RR had the White House but often dealt with a very hostile House of Representatives. Both Bushes knew what it meant to get blocked. Clinton felt the backlash of the Newt Gingrich revolution of 1994. Obama had this narrow window of support, but if like precedent since the post-Carter days, he will have to deal with a House or Senate either not in control of his party, or not in step with his ideas.

In the last 30 years, when one party takes the White House, the other party usually rallies in the same election, or a later one, to take control of either the House or the Senate.

My guess is that a lot of the poor economy will be blamed on Obama and many will feel that he did little to help us in two years thus giving the GOP a chance to regain the House or Senate, or both. People pay very little attention to the polls when the Congress gets low numbers, and look to see how the President's rating is.

Anything below 60% percent for POTUS and then you have a vulnerable party in midterms.

South and central Midwest:

the GOP stronghold will continue here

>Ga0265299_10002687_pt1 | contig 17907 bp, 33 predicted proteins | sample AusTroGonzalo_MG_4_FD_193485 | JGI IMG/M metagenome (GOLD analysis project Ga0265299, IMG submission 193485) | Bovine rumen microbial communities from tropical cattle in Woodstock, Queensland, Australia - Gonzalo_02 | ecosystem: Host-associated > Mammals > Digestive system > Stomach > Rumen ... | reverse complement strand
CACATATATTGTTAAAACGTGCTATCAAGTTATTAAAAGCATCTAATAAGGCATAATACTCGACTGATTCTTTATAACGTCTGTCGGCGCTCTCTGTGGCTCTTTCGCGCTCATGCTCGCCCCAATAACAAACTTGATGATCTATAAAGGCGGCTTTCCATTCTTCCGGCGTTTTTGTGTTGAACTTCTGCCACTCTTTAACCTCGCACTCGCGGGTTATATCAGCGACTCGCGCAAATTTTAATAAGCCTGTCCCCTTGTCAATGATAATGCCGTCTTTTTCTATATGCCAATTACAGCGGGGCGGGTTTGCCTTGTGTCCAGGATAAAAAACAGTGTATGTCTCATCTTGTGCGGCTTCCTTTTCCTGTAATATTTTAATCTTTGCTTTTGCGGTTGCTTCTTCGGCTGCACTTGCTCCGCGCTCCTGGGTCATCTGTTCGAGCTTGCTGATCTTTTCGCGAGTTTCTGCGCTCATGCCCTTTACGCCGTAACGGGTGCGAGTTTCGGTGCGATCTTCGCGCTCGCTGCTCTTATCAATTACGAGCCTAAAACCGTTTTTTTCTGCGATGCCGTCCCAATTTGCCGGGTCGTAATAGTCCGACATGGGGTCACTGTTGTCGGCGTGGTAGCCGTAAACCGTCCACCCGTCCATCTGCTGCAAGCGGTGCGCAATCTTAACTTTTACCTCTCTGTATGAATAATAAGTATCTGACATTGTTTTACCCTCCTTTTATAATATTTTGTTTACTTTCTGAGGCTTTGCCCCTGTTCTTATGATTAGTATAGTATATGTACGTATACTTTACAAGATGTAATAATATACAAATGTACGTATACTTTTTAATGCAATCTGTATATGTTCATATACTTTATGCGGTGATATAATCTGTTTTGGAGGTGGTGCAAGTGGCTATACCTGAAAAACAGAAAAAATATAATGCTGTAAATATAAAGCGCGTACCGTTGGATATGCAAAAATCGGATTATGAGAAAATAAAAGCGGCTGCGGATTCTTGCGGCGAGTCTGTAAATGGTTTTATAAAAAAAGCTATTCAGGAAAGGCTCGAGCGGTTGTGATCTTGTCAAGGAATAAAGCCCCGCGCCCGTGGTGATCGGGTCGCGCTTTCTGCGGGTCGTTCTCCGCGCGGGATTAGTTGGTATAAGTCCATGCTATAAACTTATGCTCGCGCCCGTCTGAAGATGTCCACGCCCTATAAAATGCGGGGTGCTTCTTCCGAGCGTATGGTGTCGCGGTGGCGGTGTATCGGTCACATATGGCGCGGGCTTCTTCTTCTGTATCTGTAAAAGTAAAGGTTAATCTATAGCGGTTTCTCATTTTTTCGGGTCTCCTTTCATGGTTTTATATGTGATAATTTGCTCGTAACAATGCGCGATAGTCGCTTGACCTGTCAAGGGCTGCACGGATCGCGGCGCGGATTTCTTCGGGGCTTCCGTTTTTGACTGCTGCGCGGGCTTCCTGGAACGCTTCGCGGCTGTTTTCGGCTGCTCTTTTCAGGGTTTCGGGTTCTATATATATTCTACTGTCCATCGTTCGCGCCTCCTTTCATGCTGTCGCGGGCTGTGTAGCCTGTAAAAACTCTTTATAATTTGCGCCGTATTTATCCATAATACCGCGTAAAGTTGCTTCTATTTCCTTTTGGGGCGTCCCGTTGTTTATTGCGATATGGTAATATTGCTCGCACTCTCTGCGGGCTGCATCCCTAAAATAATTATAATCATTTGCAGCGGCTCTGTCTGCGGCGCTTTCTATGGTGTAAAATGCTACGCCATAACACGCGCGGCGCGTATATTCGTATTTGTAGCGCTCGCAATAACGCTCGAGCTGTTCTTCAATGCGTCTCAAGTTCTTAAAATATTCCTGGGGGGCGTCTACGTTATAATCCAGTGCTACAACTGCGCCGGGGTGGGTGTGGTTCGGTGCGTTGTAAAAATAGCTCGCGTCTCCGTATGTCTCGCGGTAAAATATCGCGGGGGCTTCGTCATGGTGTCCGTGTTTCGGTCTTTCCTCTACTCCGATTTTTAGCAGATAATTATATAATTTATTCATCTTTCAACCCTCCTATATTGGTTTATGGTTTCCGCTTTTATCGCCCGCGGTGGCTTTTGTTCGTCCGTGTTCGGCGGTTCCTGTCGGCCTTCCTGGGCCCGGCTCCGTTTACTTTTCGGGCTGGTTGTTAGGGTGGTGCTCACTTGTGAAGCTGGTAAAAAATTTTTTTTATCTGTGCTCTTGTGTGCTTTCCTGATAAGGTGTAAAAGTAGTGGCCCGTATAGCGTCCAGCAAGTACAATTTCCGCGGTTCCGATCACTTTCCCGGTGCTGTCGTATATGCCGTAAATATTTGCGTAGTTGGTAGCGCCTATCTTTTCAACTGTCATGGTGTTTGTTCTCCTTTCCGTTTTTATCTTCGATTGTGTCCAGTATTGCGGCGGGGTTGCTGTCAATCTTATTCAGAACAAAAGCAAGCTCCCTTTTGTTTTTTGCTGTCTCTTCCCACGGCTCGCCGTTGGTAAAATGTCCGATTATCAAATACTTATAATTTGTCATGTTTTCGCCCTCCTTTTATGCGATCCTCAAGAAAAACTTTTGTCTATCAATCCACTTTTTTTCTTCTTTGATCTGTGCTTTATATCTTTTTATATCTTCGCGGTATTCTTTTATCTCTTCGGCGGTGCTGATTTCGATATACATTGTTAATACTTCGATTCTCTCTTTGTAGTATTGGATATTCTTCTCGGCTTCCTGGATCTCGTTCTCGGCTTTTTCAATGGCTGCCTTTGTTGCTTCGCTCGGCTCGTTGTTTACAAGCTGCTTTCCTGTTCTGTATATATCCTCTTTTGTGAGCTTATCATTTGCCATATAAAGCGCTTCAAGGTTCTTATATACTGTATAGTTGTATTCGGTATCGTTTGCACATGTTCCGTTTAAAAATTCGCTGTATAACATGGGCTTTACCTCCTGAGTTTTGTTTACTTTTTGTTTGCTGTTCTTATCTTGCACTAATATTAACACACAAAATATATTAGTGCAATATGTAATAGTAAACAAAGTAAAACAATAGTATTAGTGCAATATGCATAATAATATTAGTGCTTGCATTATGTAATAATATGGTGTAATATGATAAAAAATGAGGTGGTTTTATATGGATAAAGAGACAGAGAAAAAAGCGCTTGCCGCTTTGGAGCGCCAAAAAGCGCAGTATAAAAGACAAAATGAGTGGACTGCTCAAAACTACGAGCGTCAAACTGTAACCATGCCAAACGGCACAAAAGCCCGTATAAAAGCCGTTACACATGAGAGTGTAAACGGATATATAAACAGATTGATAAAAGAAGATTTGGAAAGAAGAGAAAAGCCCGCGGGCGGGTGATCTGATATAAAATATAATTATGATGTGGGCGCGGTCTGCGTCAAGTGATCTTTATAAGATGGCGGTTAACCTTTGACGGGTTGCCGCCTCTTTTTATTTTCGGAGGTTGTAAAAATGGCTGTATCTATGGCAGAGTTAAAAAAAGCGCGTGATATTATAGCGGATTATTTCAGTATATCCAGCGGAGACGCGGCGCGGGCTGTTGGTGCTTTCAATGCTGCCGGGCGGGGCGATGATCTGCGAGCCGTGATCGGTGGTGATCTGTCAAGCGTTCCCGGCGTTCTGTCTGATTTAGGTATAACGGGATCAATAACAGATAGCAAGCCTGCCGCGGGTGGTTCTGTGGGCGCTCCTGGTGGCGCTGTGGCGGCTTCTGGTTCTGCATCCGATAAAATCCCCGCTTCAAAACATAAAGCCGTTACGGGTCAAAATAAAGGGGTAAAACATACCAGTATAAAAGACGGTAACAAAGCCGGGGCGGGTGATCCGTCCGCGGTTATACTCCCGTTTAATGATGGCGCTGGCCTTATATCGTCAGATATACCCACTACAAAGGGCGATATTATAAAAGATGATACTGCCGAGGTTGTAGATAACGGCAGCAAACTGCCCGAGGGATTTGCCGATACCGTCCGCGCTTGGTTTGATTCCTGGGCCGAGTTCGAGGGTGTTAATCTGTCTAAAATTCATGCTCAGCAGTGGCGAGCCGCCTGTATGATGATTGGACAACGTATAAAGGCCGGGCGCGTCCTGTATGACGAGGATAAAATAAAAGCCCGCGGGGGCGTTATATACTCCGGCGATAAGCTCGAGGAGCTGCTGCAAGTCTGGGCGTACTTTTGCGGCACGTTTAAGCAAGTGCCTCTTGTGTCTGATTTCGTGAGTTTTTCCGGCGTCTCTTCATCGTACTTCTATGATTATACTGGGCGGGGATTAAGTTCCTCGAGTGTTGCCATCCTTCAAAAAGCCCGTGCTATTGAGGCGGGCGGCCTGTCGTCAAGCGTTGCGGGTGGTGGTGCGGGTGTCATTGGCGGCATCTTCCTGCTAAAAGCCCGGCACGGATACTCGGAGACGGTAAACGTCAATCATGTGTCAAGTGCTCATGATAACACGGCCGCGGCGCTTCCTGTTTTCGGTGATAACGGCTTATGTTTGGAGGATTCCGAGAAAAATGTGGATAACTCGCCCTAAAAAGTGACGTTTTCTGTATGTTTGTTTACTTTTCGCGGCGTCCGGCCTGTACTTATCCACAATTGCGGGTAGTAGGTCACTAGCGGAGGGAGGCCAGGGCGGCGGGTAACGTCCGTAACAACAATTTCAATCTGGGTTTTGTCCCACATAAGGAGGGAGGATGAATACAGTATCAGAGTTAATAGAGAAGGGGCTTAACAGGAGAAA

Upper Midwest:

GOP can gain seats

Mountain states:

another area where GOP can gain

West coast and Northeast:

will probably stay a Democratic stronghold

I predict the GOP will definitely gain a slight majority in the Senate and may tighten the gap in the House (but this will not be as easy). The downside for Obama is that he will face more opposition. The upside is that if this country does not pull out of the wars and recession as fast as most Americans envisioned, then the blame can go around to both parties. If Obama's party retains control of Congress and we are still "recovering" inches at a time, then say hello to a Jindal or Romney in the White House (something that scares me to death).